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How to be on the Cutting Edge and Increase Retail

Source: Aveda Flickr of Stella McCartney Fashion Week Show
Source: Aveda Flickr of Stella McCartney Fashion Week Show

What does retail in your salon look like?

Do stylists put together a basket of products used, and then ask the guest which items they want to take home? Are guests escorted to the front desk after the service before the retail conversation even takes place? Do stylists use products on the guest without explaining their unique benefits?

William Edge, owner of seven William Edge Salons says these all-too-common approaches to retail will not give consistent results, because they are not part of the salon service.

Edge says the first mistake many owners and stylists make is thinking retail is separate from service: “Retailing too often happens at the very end of the service, once the cape is off and the client is done.”

“Asking stylists to throw a sales pitch at clients after a nice conversation during the service is why they struggle with retailing.”

According to Edge, this is why you can’t separate the service and retail—they must be unified.

A United Front

In teaching his “Retail Edge” program, Edge focuses on why hairdressers struggle with retail.

“We’re putting them in an uncomfortable situation when we ask them to sell. My program takes the uncomfortable away,” he says.

And it all starts with the consultation. After being greeted and escorted to their chair, clients are then turned away from the mirror to discuss their service.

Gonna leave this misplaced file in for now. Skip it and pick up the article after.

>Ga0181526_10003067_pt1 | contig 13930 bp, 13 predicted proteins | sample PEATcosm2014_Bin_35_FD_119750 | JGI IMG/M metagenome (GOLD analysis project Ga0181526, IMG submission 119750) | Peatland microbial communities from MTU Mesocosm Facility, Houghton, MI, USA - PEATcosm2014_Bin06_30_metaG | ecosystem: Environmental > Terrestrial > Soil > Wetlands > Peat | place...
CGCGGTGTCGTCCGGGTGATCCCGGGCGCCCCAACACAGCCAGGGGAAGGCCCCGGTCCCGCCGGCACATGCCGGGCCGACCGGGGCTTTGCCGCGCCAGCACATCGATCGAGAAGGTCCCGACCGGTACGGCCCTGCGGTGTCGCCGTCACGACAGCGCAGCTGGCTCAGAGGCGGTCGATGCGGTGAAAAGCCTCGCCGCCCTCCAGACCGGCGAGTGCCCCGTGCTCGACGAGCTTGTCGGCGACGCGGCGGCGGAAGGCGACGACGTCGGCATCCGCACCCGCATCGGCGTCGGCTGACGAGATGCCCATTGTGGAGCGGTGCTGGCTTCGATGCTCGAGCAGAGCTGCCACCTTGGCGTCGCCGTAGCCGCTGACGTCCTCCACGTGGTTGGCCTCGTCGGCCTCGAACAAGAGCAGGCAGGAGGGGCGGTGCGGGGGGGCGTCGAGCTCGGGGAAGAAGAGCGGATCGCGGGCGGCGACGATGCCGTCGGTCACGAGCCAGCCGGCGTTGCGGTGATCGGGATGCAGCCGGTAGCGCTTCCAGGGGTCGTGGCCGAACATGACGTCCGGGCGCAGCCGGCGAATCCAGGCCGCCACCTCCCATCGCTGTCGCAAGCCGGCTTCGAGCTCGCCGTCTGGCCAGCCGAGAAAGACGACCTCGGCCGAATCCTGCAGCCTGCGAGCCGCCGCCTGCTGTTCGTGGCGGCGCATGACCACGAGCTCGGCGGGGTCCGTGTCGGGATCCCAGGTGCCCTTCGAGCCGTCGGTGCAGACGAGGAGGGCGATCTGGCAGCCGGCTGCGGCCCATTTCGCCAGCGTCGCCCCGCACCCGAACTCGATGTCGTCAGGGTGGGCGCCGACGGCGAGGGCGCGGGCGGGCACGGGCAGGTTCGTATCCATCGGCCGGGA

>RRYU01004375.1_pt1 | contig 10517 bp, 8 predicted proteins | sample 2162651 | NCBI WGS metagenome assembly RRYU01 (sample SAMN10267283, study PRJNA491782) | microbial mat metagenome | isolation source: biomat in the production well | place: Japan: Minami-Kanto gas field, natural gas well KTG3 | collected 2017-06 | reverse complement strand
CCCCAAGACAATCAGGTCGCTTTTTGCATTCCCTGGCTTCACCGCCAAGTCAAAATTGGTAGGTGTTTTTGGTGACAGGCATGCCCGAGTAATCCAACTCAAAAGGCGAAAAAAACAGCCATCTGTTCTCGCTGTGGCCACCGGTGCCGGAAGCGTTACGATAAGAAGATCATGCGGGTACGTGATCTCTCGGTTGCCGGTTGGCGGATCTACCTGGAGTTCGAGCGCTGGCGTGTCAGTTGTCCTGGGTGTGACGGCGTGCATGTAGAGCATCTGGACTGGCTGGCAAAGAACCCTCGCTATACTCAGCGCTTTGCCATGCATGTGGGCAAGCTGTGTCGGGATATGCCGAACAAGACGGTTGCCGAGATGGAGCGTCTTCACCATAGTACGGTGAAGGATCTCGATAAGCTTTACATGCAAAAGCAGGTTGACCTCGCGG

“Guests put strength behind their flaws, which they notice in the mirror,” Edge explains. “When we asked people what they liked least about coming to the salon, they said it was sitting in the chair and looking at themselves in the mirror.”

Once the guest is turned away, the stylist gets down to her eye level and an honest dialogue begins. When it’s over, the stylist, who is now in full control of the visit, turns her around to the mirror and begins the service.

The stylist’s station will look different than what a client may be used to seeing—there are very few products.

“Stations with too many products don’t look organized, and from the guest’s viewpoint, it often looks like the stylist just reaches in a pile of products and grabs their favorite product to use, no matter whose hair they are doing,” Edge says.

At William Edge salons, products are all placed in a central tower for stylists to go retrieve everything they need according to the consultation. The chosen products are the ones that sit on the station.

“Then the stylist explains, ‘These are the products I’m going to need today to achieve the look we want to deliver,’” Edge says.

“By phrasing it that way, the stylist has made the products important to her. They are her tools.”

The stylist then explains why a certain shampoo or treatment is going to be used—color fade, dry ends, etc. This is typically done at the shampoo bowl or when the client has color all over her head, but Edge says it’s important to give the client visual confirmation in front of the mirror so she understands the “why” behind it.

Show and Tell

As the service progresses, the client is continually informed on product usage, starting at the bowl, where the client is shown how much shampoo and conditioner are being used.

“We do that so they can see that the proper amount of a high-end product is much less than a watered-down drugstore shampoo,” Edge says. “It also helps the stylist not to overuse.”

In the chair, a “retail liaison” will approach the stylist post-shampoo and pre-blowdry to help fill out the client’s retail prescription card.